Family Man, by Heidi Cullinan and Marie Sexton
Publisher: Dreamspinner Press (Re-release)
Release Date: September 11, 2017
Sometimes family chooses you.
At forty, Vincent “Vinnie” Fierro is still afraid to admit he might be gay—even to himself. It’ll be a problem for his big, fat Italian family. Still, after three failed marriages, it’s getting harder to ignore what he really wants.
Vinnie attempts some self-exploration in Chicago’s Boystown bars, far from anyone who knows him. Naturally, he runs smack into someone from the neighborhood.
Between working two jobs, going to school, taking care of his grandmother, and dealing with his mother’s ongoing substance abuse, Trey Giles has little time for fun, let alone dating someone who swears he’s straight. Yet after one night of dancing cheek-to-cheek, Trey agrees to let Vinnie court him and see if he truly belongs on this side of the fence—though Trey intends to keep his virginity intact.
It seems like a solid plan, but nothing is simple when family is involved. When Vinnie’s family finds out about their relationship, the situation is sticky enough, but when Trey’s mother goes critical, Vinnie and Trey must decide whose happiness is most important—their families’ or their own.
Side Character with Alcoholism, Depression
Having read the first edition a number of years ago, Family Man was actually a re-read for me, something I don’t often indulge in. Between changing tastes and ever-growing awareness of harmful tropes in queer romance, few re-reads (especially titles from my early days as an M/M reader) have the ability to withstand the test of time. I was happy to (re)discover that Family Man was still a smooth and engaging read.
That’s not to say Vinnie and Trey’s story was all rainbows and sunshine. After all, Vinnie was a deeply closeted 40 years old from a traditional Italian Catholic family and was thrice divorced. That was no small amount of built-in denial, stereotypes and homophobia (both internal and external) he had to overcome. I had been somewhat apprehensive about any bi-erasure or harmful GFY elements to his journey of self-discovery, but in the end I had little issue with the way Vinnie’s story turned out. Overall, I appreciated his internal struggle and especially the candid (and sometimes cringeworthy) heart-to-hearts with his supportive sister.
While I might go so far as to call Vinnie’s narrative pretty low angst (after his early denials, that is), Trey’s story was unexpectedly rife with drama, especially in the final third. I’m not a fan of the toxic female element in M/M romance (in this case, represented by Trey’s alcoholic mom) but I do think the presence of other strong female influences (namely Trey’s grandma Sophia, Vinnie’s awesome sister Rachel and his mom Lisa) balanced things out very nicely.
As for the two of them together, I thought our heroes made a super sweet and adorable couple. They just felt right. Their quiet chemistry had an innocence and a shyness to it, and I love love love that they actually dated (say whuuuut?) with hand holding and cuddles and everything(!). It reminded me of an old-fashioned courtship and I appreciated how they took things slow and really spent time together without being swept away by sex. I also adored the way Vinnie’s self-consciousness and fears naturally faded away the more they went out, and I loved how protective and devoted he was to Trey without being overbearing.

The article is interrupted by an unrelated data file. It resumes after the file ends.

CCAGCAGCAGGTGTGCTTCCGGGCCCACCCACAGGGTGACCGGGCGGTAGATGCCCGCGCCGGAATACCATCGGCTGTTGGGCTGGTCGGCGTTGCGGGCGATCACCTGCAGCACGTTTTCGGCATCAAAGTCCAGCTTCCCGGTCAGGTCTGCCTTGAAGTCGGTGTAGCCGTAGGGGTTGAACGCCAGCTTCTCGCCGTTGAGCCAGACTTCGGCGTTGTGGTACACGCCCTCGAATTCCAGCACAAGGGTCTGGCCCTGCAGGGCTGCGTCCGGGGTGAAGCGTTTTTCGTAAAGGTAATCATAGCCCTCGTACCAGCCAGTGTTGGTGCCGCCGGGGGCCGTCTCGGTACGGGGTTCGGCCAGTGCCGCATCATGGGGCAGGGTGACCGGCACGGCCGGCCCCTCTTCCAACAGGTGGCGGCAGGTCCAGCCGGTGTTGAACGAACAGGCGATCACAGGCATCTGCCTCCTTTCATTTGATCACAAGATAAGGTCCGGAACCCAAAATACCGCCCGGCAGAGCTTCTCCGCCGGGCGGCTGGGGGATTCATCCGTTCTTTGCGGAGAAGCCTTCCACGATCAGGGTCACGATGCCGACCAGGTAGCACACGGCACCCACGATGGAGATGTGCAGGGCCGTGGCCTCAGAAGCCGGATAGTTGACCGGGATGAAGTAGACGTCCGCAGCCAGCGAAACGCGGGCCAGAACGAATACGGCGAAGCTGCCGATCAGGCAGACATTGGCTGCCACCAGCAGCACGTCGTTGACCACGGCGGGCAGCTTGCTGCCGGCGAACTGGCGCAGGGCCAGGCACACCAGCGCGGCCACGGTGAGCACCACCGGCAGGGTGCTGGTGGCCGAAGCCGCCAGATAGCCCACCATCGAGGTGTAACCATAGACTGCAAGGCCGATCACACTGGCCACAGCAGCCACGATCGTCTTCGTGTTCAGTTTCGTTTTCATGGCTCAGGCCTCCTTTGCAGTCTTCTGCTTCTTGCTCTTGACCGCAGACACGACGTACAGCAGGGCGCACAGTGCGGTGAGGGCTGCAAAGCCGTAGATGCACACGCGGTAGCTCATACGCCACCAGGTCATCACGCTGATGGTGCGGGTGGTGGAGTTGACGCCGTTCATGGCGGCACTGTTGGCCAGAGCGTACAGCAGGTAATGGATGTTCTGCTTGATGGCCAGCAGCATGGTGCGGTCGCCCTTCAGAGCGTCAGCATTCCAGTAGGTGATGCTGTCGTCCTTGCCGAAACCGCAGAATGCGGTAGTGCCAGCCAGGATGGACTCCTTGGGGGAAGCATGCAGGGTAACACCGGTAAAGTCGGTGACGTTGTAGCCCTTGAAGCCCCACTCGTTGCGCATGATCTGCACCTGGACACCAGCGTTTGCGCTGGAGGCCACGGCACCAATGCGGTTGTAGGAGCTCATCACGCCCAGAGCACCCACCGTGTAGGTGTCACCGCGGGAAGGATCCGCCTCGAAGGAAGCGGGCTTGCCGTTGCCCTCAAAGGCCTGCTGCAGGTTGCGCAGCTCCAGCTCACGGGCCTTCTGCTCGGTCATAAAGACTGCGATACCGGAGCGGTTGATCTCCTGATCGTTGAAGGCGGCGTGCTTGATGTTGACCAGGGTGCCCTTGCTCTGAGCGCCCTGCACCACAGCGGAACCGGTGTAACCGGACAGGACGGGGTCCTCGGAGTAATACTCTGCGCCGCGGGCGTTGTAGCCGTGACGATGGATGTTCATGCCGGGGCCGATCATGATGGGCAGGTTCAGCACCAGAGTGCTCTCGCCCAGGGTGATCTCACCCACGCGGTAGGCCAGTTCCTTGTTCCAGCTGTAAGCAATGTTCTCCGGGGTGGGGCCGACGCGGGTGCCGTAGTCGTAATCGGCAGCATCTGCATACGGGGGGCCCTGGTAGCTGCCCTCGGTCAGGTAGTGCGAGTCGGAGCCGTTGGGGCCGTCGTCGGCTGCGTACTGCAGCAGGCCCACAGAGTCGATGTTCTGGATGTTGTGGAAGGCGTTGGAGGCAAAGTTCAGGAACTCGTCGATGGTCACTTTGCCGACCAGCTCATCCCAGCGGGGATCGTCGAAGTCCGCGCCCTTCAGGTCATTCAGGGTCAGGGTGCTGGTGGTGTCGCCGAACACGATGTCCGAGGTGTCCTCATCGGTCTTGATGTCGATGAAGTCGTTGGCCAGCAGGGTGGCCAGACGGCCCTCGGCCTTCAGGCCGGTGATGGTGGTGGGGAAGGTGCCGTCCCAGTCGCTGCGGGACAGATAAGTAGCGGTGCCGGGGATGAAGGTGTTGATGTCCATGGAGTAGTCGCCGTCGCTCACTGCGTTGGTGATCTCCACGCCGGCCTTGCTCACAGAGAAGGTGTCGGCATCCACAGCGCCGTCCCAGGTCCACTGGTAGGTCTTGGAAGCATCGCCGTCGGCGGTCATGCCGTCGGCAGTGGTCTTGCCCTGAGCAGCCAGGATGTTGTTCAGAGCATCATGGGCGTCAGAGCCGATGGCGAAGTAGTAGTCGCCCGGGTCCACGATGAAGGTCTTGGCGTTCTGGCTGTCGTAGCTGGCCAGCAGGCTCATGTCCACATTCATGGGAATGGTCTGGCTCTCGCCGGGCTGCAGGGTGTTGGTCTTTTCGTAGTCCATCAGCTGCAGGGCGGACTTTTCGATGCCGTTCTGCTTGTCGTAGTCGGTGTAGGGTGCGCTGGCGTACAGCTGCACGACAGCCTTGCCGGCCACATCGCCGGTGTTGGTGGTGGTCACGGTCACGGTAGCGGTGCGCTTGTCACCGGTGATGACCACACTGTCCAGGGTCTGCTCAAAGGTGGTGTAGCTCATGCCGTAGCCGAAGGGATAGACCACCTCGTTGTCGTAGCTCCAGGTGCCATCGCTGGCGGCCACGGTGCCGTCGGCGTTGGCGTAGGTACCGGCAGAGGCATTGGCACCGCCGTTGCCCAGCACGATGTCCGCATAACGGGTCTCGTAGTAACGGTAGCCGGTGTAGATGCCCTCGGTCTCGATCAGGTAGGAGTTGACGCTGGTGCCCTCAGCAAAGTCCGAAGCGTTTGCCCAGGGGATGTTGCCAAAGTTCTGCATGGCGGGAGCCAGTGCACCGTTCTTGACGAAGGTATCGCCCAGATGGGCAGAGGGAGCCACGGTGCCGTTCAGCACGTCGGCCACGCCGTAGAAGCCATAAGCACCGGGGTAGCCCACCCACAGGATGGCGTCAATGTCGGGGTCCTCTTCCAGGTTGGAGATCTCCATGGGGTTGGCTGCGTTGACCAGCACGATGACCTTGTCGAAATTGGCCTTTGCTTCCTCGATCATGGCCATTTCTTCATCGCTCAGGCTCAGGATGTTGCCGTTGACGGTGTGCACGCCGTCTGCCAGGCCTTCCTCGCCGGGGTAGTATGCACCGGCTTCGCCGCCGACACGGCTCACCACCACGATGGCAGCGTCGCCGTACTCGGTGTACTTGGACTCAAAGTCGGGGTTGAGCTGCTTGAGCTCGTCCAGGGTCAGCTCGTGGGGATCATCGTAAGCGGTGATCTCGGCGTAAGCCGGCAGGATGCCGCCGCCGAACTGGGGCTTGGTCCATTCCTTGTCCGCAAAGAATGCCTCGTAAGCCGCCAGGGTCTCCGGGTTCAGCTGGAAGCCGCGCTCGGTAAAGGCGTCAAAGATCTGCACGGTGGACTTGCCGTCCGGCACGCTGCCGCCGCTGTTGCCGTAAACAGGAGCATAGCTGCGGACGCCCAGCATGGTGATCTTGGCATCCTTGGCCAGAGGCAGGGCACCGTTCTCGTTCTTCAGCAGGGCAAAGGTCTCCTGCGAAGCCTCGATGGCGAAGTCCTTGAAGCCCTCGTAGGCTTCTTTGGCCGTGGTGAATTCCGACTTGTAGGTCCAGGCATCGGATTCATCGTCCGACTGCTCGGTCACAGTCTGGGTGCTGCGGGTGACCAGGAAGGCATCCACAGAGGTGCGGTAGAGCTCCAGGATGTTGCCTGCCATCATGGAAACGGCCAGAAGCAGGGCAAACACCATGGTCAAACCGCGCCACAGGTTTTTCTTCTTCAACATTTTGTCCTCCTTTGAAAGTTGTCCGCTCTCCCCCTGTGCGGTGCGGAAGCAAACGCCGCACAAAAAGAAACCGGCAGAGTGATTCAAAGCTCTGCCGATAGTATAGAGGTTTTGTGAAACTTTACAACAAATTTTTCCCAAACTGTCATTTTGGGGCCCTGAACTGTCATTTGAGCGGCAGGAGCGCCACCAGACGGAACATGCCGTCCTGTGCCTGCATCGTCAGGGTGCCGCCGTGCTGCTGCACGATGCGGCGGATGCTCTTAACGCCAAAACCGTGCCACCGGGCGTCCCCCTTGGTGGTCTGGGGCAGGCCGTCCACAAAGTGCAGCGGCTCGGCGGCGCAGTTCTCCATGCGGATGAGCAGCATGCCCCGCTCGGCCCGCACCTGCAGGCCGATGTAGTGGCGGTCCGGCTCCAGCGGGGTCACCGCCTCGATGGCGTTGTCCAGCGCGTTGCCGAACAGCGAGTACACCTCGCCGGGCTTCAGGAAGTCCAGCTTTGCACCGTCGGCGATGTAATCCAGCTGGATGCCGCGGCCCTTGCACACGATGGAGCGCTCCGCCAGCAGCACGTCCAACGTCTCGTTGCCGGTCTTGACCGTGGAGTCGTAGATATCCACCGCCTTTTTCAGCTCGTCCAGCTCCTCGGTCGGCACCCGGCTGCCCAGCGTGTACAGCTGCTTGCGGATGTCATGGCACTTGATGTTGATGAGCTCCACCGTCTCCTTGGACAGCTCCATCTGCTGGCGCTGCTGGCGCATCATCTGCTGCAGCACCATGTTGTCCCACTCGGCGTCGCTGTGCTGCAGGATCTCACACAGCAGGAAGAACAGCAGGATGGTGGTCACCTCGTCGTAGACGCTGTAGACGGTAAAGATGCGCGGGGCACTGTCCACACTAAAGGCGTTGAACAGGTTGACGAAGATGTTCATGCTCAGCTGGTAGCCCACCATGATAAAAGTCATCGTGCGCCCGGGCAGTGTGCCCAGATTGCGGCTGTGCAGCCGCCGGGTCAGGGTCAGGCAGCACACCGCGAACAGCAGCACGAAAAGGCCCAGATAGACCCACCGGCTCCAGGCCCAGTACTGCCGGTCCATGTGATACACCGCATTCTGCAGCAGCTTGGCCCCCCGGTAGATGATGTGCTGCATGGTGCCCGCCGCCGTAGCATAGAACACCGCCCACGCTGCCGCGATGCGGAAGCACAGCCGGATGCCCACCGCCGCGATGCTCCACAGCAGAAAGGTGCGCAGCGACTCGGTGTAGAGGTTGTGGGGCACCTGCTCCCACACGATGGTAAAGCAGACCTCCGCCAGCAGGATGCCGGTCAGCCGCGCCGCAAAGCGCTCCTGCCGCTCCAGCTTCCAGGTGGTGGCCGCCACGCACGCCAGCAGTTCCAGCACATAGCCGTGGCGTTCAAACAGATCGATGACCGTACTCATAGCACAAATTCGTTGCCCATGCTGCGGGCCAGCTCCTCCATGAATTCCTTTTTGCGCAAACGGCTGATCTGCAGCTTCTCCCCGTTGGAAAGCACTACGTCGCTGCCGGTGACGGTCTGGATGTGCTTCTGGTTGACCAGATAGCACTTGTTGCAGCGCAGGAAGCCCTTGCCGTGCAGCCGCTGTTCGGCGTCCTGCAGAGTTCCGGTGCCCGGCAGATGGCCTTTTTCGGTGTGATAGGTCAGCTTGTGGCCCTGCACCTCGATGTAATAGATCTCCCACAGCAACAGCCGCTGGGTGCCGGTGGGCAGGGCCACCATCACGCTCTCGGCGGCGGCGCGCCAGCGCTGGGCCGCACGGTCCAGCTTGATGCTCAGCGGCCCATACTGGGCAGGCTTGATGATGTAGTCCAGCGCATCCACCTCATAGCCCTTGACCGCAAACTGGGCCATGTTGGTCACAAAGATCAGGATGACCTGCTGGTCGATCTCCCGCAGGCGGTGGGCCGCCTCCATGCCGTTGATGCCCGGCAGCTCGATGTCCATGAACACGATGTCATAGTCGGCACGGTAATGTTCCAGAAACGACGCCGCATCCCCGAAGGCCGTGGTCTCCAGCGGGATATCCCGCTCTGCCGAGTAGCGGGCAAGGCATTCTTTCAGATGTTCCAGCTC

I thought the book was aptly named and the title could have easily apply to either character. I liked the focus on family (the good with the bad) along with the story’s theme of love, loyalty, and hearty Italian comfort food(!). If you like cuddly Italian bears who just want to take care of their man and treat them right, Family Man is definitely for you.
Heidi Cullinan has always enjoyed a good love story, provided it has a happy ending. Proud to be from the first Midwestern state with full marriage equality, Heidi is a vocal advocate for LGBT rights. She writes positive-outcome romances for LGBT characters struggling against insurmountable odds because she believes there’s no such thing as too much happy ever after. When Heidi isn’t writing, she enjoys playing with new recipes, reading romance and manga, playing with her cats, and watching too much anime.
A member of Romance Writers of America since 1999, Heidi Cullinan has served as president of Rainbow Romance Writers, run local chapter newsletters, and volunteered for committees on the local and national level. In addition to teaching writing since 1993, she also served as the writer’s workshop coordinator for GayRomLit Retreat for 2013.
Marie Sexton lives in Colorado. She’s a fan of just about anything that involves muscular young men piling on top of each other. In particular, she loves the Denver Broncos and enjoys going to the games with her husband. Her imaginary friends often tag along. Marie has one daughter, two cats, and one dog, all of whom seem bent on destroying what remains of her sanity. She loves them anyway.
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I received an advanced copy of this novel in exchange for a fair and honest review.